Beyond-O-Matic – Review and Interview with Kurt Stenzel

Beyond-O-Matic – “Relations At The Borders Between” (Trail Records 2013, CD)

In 1999 when Aural Innovations was still a printed mag, issue #6 included a review of Your Body, the third album by San Franciso based Beyond-O-Matic, as well as an interview with band member Kurt Stenzel. The album was a uniquely compelling, and difficult to describe brand of quirky, electronically psychedelic space music that fell firmly into the outside-the-box category. And that album was it for Beyond-O-Matic until 2010, when Trail Records released Time To Get Up, a set of music recorded in 2002-03 that had been sitting all those years.

And now we have Relations At The Borders Between, the first set of new Beyond-O-Matic recordings in over a decade. The details of the story that led to this album are in the interview below, but founding members Kurt Stenzel and Peter Fuhry were reunited for two days in May 2012 to create the core recordings, with overdubs and fine tuning applied over the course of the following year. Drum duties are handled by Anthony Koutsos, with additional guests on guitar, percussion and bass.

The album opens with In The C, an accessible rhythmic grooving song with completely spaced out electronics and floating, streaming keys. Tick Tock Rock is a short 2+ minute tune that does not “Rock”, but is actually a hypnotically metronomic piece that abruptly leads into the nearly 16 minute Wish. Wish is an epic stunner that opens with gently stoned riffage, combined with soaring keys, a droning synth line, and a doomy yet majestic melody. This might be the heaviest music I’ve heard from Beyond-O-Matic yet. I didn’t make a point of this in my ’99 Your Body review, but Peter Fuhry’s vocals give the band so much of their unique character and flavor. It’s difficult to describe, but he often sings in a high register, very pleasant yet intense banshee-like style. About halfway through the mood lightens and we’re drifting along on a magic carpet of space synth, ambient waves and flute, soon moving into a spaced out Prog keyboard dominated segment that starts to develop a cool rolling groove, joined by guitars and a beautiful jazzy flute melody, creating killer instrumental Space-Prog with a bit of jazz jam that carries us to the end.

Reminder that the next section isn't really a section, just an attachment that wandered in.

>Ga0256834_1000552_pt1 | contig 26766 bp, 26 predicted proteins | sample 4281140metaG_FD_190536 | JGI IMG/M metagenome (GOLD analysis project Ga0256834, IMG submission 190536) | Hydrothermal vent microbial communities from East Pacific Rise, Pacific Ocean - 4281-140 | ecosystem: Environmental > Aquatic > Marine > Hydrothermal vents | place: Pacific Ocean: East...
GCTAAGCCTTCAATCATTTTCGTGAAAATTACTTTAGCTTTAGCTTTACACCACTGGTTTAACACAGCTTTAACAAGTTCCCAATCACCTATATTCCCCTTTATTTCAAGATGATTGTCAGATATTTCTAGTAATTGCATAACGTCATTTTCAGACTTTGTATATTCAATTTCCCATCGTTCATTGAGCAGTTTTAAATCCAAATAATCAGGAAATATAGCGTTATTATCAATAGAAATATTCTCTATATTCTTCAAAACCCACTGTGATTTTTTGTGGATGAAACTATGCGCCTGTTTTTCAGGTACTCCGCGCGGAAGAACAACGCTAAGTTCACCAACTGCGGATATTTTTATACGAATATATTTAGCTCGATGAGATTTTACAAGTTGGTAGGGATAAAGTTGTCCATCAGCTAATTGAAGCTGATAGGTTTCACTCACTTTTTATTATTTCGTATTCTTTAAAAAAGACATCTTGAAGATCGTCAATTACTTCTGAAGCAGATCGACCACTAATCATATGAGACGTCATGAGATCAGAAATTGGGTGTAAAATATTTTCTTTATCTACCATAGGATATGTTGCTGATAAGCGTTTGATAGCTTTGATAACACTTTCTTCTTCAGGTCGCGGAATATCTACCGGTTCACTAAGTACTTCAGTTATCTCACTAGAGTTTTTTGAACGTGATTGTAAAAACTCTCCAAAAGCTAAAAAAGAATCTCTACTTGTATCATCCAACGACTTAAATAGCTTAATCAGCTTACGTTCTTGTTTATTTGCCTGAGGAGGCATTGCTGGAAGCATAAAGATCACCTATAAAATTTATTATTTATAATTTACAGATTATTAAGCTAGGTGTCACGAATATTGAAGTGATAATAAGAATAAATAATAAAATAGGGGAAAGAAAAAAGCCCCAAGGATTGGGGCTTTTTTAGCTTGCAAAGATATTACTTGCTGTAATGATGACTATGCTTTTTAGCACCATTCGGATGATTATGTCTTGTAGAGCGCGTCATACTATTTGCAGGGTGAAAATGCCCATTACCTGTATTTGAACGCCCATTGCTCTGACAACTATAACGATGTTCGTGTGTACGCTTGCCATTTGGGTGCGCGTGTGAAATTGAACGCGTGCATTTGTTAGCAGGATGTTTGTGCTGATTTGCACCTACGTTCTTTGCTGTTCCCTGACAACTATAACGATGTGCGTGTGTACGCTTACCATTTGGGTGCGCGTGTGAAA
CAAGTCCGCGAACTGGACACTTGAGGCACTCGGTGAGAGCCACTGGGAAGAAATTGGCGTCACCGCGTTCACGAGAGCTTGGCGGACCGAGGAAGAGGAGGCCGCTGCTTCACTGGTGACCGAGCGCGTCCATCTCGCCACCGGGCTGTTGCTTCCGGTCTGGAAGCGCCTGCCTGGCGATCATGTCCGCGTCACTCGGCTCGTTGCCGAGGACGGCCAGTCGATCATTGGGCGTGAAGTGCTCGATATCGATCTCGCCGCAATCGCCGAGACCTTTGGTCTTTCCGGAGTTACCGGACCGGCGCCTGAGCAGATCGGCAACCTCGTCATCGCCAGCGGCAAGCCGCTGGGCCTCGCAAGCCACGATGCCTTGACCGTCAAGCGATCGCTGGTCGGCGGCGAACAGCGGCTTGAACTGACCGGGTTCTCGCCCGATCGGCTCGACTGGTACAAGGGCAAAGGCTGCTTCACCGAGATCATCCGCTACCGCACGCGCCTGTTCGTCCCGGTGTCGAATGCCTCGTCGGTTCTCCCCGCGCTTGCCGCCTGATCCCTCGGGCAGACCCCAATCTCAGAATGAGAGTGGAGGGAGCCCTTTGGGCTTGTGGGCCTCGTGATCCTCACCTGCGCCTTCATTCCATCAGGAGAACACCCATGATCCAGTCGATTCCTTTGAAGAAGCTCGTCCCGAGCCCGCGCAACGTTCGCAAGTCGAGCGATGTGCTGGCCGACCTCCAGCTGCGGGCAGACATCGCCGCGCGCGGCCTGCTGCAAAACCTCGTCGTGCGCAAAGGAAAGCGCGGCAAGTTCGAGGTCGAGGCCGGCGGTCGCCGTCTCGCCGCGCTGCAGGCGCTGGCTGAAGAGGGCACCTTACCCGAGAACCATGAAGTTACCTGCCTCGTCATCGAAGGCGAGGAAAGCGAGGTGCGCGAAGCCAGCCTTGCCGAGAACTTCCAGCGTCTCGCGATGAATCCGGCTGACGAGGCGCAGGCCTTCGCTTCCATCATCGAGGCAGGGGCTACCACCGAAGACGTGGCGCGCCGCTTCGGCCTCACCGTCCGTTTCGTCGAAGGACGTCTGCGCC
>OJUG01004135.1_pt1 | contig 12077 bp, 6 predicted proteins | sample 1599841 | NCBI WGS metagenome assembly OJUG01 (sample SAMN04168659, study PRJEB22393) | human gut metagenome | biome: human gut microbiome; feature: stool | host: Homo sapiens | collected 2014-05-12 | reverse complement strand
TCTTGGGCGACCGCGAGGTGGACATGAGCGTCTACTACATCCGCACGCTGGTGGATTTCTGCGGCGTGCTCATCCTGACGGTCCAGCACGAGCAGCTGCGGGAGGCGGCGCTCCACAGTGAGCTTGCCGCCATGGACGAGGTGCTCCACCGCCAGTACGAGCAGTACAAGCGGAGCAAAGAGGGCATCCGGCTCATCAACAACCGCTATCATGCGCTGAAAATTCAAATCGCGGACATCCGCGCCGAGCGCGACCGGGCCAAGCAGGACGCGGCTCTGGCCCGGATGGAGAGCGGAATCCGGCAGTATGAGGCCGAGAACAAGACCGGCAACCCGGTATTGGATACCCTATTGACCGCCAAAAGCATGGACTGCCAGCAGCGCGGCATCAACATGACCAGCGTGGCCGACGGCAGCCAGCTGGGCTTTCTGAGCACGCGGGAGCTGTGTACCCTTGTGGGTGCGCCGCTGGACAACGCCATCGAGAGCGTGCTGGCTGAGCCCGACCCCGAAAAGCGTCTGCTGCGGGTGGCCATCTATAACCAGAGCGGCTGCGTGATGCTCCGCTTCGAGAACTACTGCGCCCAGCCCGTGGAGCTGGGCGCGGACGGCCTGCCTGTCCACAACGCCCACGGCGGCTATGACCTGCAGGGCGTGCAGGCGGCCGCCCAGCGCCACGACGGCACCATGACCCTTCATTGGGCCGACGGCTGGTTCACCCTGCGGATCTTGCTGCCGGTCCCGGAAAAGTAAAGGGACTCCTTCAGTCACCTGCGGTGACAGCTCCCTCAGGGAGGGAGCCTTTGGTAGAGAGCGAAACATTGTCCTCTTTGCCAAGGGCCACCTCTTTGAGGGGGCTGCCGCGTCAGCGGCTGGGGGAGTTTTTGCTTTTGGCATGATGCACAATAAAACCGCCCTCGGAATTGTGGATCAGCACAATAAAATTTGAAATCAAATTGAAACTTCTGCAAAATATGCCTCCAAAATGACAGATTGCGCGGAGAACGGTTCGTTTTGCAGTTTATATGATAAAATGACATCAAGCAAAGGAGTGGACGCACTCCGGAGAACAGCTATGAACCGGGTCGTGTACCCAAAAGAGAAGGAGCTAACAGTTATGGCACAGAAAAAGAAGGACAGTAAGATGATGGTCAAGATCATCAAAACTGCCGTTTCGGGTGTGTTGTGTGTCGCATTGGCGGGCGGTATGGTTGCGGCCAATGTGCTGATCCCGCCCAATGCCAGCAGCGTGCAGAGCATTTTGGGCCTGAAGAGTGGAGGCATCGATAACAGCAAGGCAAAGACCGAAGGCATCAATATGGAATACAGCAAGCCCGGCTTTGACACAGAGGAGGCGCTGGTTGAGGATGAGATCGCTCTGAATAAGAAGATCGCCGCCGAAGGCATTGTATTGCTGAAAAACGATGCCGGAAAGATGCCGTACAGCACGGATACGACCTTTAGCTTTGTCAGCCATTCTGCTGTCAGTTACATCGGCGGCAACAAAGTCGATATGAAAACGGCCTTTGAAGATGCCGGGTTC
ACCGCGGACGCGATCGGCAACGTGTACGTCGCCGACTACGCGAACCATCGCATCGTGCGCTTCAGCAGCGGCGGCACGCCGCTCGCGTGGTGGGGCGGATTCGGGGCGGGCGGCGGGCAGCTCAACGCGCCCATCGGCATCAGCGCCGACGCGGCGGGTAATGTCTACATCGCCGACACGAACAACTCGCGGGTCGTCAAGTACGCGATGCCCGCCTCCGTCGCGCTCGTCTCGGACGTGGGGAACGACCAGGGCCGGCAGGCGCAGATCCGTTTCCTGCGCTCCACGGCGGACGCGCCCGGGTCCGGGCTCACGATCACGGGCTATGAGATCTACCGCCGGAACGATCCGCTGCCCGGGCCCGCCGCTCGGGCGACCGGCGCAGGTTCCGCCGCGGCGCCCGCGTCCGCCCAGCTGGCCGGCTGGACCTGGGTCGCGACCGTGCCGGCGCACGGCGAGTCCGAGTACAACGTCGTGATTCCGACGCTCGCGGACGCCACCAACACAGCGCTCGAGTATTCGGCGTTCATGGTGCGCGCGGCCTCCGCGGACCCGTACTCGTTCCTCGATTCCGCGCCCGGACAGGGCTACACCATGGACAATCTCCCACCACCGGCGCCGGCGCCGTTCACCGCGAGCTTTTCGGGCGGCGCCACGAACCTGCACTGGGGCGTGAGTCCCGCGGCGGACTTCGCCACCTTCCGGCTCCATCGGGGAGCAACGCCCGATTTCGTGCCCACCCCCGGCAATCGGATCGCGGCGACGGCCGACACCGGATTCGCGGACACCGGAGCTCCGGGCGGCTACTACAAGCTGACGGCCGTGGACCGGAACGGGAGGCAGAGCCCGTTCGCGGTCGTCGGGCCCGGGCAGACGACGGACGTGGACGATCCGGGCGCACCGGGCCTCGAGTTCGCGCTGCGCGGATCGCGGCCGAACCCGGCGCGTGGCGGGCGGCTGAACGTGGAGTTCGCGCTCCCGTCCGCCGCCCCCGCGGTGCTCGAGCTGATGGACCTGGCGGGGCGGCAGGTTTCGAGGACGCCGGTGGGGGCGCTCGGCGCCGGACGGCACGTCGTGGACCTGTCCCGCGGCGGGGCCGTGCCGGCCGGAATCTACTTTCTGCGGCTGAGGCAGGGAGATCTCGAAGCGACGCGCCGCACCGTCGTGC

The remainder of the album consists of 10+ minute stretch-out works. In Two 0s begins as an accessible vocal song, though it’s all happening within a larger heavier rocking spacey soundscape surrounded context. And when the piece takes off into an instrumental jam the music thuds along at a marching pace, led by a pulsating and grooving synth and swimming in a space-symphonic sea of keys. I also like the more playful chorus sections that contrast with the intensity of the larger piece. The track ends in a strangely abrupt manner, and then quickly launches into Turn, Switch, Thrust. This one opens with dreamily drifting vocals, guitars and Space-Prog keys. After nearly 5 minutes an ambient-noise-drone synth line accompanied by howling chant vocals takes over, which is the transition point back to another lulling melodic dream song sequence. I think this has some of Fuhry’s best vocals on the album. He sings passionately and combined with the angelic backing harmonies and cosmic flow of the music, the whole thing is simply spellbinding. But The Love is a pensive, effects-laden journey, with lots of fun spaced out electronics, dreamy-jazzy flute, great vocals, and accordion. The set closes with the 16 minute Out The C. There’s a slow suspenseful build up before the song portion kicks in. And again, I love the vocals, supported by fluttering and ambient soloing guitar, meditatively paralyzing drones, assorted keys and electronics, and pounding Rock drums. Of course nothing stays the same for long as we soon transition to a trippy psychedelic segment, followed by a Space-Proggy jazz bit, before returning to the song, now zipping along at a spaced out rhythmically grooving pace, and we’ve even got some Bluesy jamming harmonica [electronically produced I assume].